Hiram Chittenden Locks and Fish Ladder**

Category Non-Players' Activities
Price Free
Website /2013/activities/129
Location 3015 NW 54th St., Seattle, WA 98107
Date 2013-08-03
Leave 9:00 AM
Return 9:00 AM
Attendees 0

http://www.seattle.gov/tour/locks.htm (

The Hiram M. Chittenden Locks, built in 1911 and often nicknamed the Ballard Locks, provides a link for boats between the salt water of Puget Sound and the fresh water of the Ship Canal, which connects eastward to Lake Union and Lake Washington.

Tourists and locals enjoy watching the parade of sailboats, motorboats, tugs, barges and yachts passing through, as the locks’ water levels are adjusted to allow their safe passage.

Another popular spot is the fish ladder, built to allow salmon to pass between fresh and salt water, and to navigate the locks. Glass panels below the water line make it possible to watch the fish as they swim through the ladder.

Just north of the locks are the Carl S. English, Jr. Botanical Garden, perfect for a relaxing stroll all year round, and the Visitor Center, which features displays on the history and operations of the Lake Washington Ship Canal.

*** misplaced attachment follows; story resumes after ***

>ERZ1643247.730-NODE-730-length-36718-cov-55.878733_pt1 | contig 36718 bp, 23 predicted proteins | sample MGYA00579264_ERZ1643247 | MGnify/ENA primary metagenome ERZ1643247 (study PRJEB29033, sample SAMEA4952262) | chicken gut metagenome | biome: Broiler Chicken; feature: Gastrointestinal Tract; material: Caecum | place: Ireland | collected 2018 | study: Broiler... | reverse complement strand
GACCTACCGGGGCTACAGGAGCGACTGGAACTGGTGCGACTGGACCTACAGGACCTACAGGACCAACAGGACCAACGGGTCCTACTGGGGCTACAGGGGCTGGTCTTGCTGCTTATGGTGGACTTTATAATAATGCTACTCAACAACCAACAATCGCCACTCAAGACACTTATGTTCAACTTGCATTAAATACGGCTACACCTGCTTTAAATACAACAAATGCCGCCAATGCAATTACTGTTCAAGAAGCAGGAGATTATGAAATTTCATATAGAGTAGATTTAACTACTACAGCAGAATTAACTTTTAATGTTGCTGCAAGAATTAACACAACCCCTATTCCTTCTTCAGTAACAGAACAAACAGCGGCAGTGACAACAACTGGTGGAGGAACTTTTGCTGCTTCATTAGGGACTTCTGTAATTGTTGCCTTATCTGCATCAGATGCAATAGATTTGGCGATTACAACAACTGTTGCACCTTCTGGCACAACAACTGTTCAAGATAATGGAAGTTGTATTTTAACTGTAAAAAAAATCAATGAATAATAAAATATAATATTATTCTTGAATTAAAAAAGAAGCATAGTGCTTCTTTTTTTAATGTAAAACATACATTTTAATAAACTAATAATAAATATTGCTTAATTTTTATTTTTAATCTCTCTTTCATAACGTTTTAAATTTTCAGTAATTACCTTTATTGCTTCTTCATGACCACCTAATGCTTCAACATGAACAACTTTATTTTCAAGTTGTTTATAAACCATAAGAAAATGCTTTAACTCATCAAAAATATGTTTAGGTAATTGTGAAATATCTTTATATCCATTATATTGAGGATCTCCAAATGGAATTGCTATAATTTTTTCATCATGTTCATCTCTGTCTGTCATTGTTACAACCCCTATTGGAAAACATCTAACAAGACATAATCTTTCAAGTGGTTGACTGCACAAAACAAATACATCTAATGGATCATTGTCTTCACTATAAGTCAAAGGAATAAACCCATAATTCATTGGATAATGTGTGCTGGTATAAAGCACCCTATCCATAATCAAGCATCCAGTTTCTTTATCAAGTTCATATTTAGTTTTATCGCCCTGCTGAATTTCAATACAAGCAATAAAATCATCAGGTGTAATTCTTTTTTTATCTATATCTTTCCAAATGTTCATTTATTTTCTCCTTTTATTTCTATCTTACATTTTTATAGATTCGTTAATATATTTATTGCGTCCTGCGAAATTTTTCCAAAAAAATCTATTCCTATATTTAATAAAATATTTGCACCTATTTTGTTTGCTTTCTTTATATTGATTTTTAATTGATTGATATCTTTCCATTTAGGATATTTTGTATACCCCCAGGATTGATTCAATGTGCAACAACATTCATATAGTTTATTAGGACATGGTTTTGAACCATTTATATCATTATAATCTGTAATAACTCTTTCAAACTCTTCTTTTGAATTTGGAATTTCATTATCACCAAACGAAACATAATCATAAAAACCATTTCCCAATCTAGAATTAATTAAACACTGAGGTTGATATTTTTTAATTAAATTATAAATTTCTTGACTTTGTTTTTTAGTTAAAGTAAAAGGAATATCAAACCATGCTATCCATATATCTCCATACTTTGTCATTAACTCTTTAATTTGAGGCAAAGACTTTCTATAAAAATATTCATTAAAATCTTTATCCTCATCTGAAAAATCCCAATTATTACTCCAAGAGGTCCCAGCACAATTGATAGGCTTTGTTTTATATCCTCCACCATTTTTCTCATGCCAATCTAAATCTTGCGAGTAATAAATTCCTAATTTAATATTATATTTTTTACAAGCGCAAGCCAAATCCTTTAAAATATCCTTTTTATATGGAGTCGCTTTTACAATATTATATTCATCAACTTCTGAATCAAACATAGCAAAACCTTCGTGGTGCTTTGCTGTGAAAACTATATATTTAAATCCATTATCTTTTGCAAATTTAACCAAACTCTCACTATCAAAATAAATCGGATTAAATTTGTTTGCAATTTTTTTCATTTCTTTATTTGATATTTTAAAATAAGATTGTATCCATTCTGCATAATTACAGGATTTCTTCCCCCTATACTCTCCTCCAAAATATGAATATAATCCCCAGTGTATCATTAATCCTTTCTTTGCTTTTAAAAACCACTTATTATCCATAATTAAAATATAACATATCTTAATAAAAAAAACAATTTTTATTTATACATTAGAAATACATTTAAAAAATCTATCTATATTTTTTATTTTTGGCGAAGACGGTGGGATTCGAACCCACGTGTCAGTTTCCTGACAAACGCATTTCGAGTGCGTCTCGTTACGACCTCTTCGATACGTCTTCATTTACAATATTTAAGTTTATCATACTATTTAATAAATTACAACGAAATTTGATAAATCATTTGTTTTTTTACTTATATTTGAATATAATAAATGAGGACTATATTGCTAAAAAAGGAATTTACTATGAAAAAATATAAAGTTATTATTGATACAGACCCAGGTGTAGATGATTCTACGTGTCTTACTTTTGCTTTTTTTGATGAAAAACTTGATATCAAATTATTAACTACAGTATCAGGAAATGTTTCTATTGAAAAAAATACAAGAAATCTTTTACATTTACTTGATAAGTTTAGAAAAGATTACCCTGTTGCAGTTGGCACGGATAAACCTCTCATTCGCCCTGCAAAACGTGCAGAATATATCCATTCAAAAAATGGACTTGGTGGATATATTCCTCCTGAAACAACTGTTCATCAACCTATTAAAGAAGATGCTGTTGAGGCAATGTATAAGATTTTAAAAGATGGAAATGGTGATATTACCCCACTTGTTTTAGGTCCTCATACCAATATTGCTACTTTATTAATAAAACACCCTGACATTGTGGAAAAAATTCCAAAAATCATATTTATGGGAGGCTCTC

Operated by the U.S. Army Corps of Engineers, the locks were formally opened on July 4, 1917, although the first ship passed on August 3, 1916. They were named after U.S. Army Major Hiram Martin Chittenden, the Seattle District Engineer for the Corps of Engineers from April 1906 to September 1908. They were added to the National Register of Historic Places in 1978.


•Take Interstate 5 northbound and get off at Exit 169 •At stop light, turn left onto NE 45th Street going westbound. •Follow 45th Street through intersection. •Take a slight right onto N Midvale Place, then continue onto N 46th Street. Stay in right lane and go under the Aurora overpass. •Continue West on 46th, which curves into NW Market Street. •Follow NW Market westbound across 15th Ave NW and through the Ballard business district. •At Taco Time bear left onto NW 54th Street. •Turn left immediately after the Lockspot Cafe.